You don’t quite remember how your license got suspended. You never went to the Bureau of Motor Vehicles (BMV) to take care of it. Instead, you were stopped by police a few times for Operating After Suspension. Each time you got a charge, you “took care of it” by going to the Court, entering a guilty plea and paying a fine. The next thing you know, you received a letter in the mail saying that you are going on Habitual Offender status. In this situation, you might be wondering does the Court make me go on Habitual Offender status?
The answer to the question (does the Court make me go on Habitual Offender status?) is no, it is the Bureau of Motor Vehicles that imposes the Habitual Offender designation. A Habitual Offender designation goes on your driving record, and the BMV is the one that puts that HO designation on your driving record. The BMV makes the designation off of the information available to them from the Court, as well as the contents of your driving record itself.
It is best to avoid becoming a Habitual Offender in the first place. The way you avoid Habitual Offender status is to fight any and all motor vehicle crimes or violations with the assistance of a criminal defense lawyer. This also means do not plead guilty to those charges or violations.
How does someone become a Habitual Offender?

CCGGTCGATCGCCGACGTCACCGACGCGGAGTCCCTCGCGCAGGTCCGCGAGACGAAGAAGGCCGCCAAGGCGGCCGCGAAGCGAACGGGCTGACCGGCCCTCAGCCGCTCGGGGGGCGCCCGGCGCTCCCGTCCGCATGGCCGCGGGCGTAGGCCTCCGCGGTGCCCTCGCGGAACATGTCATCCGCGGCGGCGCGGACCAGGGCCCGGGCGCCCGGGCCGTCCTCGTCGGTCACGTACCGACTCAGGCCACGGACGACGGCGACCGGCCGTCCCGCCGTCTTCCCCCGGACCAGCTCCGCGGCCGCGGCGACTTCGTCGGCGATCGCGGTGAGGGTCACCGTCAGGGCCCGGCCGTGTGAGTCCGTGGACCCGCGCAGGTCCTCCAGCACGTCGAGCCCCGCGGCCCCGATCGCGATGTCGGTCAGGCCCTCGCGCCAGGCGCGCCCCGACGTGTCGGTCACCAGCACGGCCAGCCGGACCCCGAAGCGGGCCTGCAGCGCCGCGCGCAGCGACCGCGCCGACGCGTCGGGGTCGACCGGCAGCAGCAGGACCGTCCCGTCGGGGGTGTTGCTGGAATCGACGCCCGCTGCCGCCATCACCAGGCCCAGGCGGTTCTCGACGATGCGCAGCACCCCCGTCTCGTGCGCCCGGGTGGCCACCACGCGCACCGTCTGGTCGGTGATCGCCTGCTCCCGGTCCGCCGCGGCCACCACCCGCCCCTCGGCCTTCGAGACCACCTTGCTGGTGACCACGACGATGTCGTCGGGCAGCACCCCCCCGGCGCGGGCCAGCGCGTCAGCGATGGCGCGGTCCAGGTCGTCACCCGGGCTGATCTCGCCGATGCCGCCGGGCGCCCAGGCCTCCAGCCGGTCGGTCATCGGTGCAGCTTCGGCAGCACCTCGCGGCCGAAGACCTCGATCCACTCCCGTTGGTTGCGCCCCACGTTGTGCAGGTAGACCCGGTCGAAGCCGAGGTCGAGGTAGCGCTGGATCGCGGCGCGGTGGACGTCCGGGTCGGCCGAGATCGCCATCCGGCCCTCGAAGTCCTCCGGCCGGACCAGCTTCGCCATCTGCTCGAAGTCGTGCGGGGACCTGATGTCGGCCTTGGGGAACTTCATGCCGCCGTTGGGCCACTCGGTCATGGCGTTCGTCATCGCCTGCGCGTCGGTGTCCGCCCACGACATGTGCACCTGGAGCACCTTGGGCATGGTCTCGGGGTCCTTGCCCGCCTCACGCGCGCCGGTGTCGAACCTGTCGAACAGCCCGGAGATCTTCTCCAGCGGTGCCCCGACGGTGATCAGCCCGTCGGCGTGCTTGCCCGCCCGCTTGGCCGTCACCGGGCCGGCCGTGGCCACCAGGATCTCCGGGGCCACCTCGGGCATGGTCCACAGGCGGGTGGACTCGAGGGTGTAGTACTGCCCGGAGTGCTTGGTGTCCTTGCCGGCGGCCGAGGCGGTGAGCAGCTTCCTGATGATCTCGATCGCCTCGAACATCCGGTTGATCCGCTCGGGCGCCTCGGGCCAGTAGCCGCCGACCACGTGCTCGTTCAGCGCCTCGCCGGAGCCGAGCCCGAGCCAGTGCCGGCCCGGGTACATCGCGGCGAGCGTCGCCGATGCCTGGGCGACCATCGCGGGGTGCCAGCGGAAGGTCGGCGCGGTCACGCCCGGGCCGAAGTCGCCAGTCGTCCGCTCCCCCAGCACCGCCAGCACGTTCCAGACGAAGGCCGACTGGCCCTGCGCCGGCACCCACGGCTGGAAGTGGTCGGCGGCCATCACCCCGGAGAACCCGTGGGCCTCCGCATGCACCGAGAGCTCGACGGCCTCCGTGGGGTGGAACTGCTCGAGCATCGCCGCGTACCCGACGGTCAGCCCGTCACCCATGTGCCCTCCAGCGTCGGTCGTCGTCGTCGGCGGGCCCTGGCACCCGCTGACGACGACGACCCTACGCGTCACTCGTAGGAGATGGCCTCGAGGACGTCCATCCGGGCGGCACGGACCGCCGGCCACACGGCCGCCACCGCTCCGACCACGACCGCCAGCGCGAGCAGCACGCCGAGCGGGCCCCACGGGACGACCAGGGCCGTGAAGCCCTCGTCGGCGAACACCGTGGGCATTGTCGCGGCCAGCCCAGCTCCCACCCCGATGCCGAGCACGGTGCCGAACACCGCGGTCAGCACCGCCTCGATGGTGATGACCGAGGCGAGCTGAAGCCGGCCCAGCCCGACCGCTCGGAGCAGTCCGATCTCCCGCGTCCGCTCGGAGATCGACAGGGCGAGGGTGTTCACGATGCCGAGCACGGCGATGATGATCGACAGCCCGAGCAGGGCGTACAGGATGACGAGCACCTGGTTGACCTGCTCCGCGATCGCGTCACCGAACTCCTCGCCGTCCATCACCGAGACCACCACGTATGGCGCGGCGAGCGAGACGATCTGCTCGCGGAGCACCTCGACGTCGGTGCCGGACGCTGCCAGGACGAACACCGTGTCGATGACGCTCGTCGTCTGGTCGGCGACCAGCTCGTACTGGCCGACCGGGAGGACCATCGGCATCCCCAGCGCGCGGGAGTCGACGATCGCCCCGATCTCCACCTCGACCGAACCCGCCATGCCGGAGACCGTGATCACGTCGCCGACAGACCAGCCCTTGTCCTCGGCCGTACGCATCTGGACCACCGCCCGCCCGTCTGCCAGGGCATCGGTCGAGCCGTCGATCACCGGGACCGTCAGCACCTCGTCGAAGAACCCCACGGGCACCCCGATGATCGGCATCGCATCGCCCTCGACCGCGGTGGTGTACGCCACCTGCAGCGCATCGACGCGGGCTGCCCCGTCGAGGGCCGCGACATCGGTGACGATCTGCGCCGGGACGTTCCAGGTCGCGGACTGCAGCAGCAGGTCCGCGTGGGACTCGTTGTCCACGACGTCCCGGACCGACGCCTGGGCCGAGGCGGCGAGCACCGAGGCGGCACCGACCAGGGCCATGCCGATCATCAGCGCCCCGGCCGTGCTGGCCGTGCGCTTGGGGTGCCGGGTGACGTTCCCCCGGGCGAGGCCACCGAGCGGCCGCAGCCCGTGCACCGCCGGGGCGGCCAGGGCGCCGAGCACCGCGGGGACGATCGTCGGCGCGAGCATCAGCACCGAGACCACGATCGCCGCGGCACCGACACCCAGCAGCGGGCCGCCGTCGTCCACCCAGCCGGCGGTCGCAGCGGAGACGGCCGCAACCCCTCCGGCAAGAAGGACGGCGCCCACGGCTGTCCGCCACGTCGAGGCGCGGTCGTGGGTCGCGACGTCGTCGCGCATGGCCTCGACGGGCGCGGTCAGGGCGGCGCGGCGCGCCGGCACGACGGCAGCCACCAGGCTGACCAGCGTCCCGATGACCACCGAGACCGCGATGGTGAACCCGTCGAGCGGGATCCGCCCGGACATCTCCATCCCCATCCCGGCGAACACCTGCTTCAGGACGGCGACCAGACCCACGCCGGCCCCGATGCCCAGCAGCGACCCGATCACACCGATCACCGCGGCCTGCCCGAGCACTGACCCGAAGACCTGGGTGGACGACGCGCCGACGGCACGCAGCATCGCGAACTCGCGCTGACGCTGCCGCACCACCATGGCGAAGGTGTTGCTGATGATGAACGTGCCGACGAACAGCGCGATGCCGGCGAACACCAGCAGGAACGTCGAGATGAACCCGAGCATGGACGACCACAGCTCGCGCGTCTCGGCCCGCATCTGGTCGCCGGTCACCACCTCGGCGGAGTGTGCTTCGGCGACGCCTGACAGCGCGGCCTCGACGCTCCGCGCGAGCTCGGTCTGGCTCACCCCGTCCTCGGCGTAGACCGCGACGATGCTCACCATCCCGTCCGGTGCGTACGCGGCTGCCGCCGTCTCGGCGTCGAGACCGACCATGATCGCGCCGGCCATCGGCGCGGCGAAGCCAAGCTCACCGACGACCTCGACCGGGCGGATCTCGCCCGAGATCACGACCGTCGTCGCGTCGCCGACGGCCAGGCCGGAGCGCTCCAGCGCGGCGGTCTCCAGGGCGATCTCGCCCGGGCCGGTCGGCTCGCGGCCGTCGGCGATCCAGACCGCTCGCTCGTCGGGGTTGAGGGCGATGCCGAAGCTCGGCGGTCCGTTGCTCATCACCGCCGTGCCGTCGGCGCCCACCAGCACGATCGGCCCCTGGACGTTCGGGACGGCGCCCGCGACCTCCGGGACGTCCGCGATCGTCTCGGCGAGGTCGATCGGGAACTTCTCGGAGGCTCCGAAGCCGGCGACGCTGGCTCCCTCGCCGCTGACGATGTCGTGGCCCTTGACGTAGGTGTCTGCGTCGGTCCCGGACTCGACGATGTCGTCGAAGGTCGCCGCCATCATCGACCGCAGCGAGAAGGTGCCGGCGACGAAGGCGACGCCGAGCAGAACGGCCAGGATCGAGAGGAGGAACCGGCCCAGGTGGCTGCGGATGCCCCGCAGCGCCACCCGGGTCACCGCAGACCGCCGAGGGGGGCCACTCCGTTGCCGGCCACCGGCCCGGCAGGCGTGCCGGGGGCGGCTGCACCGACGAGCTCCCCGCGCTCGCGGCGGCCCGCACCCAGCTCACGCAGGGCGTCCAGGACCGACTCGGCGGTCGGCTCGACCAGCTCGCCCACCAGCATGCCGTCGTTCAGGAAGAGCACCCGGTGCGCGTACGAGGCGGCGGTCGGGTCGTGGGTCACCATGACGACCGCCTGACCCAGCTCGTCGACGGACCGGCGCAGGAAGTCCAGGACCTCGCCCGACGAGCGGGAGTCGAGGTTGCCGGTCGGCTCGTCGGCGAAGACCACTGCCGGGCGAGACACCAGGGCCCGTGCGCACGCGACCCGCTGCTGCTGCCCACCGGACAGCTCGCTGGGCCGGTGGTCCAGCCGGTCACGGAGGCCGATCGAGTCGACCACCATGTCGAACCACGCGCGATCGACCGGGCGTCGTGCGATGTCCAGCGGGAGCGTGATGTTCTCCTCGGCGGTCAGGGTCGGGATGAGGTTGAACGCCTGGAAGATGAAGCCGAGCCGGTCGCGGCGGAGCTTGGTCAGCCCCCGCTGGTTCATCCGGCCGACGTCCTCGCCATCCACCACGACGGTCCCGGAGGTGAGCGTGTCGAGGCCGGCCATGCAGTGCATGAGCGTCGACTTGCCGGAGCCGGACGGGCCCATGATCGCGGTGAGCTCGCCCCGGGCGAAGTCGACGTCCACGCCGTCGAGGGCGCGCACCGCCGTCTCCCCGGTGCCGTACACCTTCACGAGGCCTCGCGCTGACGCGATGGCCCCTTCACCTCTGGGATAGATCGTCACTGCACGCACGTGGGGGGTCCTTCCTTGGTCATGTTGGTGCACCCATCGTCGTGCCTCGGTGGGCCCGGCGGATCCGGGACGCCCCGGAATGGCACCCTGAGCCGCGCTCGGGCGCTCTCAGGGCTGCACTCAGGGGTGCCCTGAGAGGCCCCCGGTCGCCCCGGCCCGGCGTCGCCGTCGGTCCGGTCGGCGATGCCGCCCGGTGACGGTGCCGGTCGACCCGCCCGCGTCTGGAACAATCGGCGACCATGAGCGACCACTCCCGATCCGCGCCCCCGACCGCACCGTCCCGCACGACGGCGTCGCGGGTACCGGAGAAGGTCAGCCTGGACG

You become a Habitual Offender with any of the following combination of offenses and violations:
- 3 driving-related convictions within a five (5) year period
- 10 traffic violations for which demerit points can be added to your driving record within a 5 period.
- A combination of 10 driving-related convictions and/or traffic violations for which demerit points can be added to your driving record within a 5 period.
A Habitual Offender has his or her driver’s license revoked (suspended indefinitely). In many instances, a Habitual Offender in Maine will have to wait a minimum of six (6) years before becoming eligible for any form of relief or work license.
While avoiding Habitual Offender designation is the best defense, The Nielsen Group has been successful in helping clients to obtain relief from Habitual Offender status. Since each case is unique, I’d like to share with you an article on how I advocated with the Courts and BMV fighting a habitual offender status. In this case the habitual offender status was removed by the BMV because I successfully moved the Court to vacate my client’s plea in his last OAS conviction and got the charge dismissed. Having criminal defense counsel is definitely a step in the right direction. The sooner our legal team becomes involved in your case, the more time we will have to assist you. The worst thing you can do when facing Habitual Offender status is to do nothing.
Our committed legal team is determined to take immediate action to seek a positive case outcome. If you or someone you know is facing Habitual Offender designation from the BMV, I encourage you to contact The Nielsen Group for your free legal consultation with an experienced criminal defense attorney. We will take the time to answer your questions and to put your mind at ease.
It is well worth your time to check out:
If you would like to call us now at (207) 571-8555, we can begin to develop your case strategy.
If you enjoyed this answer to the question (Does the Court make me a Habitual Offender), you may also want to read:
- Habitual Offender Revocation
- Relief from Habitual Offender Status
- What Happens to my License After my Third Suspension?